The Knight’s Move

Irony and Melancholy in Stirling’s Work

The Knight’s Move

The Knight’s Move

Irony and Melancholy in Stirling’s Work

Francesco Dal Co 
01/01/1993


Stirling’s projects often demand continuous and vigilant attention: they must be interpreted in the framework of the complex conceptual game he sought to propose, based on a radical revision of modem language and on a comparison with forms of expression representative of the past. Francesco Dal Co offers some clues to an in-depth understanding of his work, centering around the oblique citatory mechanism which the architect used so freely and unconventionally as to end up diffusing the references and turning them into mere allusions or evocations.

In 1956 an exhibition opened in London under the name “This is Tomorrow’’, a seemingly self-evident but actually ambiguous title if one considers what was being displayed on that occasion in the halls of the Whitechapel Gallery. Aside from James Stirling, among the protagonists of the event were several members of the Independent Group, along with John Vocckler, John McHale, Richard Hamilton, Nigel Henderson, Eduardo Paolozzi, and Alison and Peter Smithson, each committed in his own way to the activity being promoted by this heterodox formation constituted in the bosom of the Institute of Contemporary Arts. With Michael Paine and Richard Matthews, Stirling exhibited a papier-maché derived from the idea of a cluster of soap bubbles. The sculpture was an ironic representation of a primitive habitat and a faithful expression - as indeed the entire exhibition was - of the atmosphere that pervaded the sharpest artistic-intellectual circles of London during the late Fifties…[+]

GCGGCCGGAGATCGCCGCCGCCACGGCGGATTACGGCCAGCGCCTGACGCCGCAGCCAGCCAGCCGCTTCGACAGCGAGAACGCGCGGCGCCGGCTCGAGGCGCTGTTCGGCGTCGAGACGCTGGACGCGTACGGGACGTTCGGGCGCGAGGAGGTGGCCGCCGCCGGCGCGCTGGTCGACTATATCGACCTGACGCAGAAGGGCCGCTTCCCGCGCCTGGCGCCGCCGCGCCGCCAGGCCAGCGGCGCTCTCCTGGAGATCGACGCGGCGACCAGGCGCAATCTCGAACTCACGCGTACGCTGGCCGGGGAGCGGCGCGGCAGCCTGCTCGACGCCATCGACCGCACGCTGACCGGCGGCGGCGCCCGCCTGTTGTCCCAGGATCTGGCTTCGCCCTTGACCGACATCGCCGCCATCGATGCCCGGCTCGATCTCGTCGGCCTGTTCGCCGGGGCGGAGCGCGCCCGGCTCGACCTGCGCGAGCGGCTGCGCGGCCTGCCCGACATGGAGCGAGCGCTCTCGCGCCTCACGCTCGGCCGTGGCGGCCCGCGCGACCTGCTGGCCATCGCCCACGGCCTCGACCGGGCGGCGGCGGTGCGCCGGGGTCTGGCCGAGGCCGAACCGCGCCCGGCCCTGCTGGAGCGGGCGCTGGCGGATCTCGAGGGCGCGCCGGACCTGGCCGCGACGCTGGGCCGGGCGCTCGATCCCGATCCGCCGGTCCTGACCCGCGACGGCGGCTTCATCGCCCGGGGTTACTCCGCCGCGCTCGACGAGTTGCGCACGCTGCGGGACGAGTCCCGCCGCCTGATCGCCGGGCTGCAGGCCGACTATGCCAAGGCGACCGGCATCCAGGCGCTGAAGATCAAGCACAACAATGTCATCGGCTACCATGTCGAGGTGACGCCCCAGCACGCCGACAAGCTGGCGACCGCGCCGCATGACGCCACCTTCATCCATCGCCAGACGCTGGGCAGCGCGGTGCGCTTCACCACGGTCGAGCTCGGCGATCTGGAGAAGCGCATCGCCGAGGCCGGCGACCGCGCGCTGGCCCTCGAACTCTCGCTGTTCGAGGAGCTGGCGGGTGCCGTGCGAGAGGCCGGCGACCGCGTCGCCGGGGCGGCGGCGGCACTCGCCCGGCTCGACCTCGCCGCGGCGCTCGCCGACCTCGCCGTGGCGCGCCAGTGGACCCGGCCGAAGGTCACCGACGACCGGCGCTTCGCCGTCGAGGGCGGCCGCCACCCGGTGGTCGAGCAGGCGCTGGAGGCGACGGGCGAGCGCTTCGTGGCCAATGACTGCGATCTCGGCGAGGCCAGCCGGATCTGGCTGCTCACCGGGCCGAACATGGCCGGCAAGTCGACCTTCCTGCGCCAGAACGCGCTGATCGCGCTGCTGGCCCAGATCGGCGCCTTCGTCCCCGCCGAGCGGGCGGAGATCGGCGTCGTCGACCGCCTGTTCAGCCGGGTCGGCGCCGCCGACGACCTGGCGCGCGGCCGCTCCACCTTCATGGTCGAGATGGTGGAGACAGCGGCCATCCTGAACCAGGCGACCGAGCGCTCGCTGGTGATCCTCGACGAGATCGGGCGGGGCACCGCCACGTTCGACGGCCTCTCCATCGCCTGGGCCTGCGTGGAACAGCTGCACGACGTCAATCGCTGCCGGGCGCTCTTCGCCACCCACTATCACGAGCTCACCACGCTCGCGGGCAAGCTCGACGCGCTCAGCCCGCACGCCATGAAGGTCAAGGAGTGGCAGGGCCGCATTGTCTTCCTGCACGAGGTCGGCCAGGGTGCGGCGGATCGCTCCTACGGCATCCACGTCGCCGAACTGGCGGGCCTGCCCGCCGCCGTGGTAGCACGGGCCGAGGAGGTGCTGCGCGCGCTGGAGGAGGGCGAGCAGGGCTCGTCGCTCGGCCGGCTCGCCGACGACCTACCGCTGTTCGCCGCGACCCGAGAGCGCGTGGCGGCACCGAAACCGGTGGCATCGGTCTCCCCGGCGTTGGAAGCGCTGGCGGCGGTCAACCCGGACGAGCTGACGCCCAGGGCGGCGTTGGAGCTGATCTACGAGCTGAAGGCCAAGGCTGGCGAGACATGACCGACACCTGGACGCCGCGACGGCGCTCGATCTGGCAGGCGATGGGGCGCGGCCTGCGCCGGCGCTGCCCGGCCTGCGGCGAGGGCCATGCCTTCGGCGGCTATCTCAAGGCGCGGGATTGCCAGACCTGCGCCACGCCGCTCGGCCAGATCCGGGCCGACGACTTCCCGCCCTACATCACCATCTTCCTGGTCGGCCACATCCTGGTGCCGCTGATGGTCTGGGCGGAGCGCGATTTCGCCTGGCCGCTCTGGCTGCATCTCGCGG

Included Tags: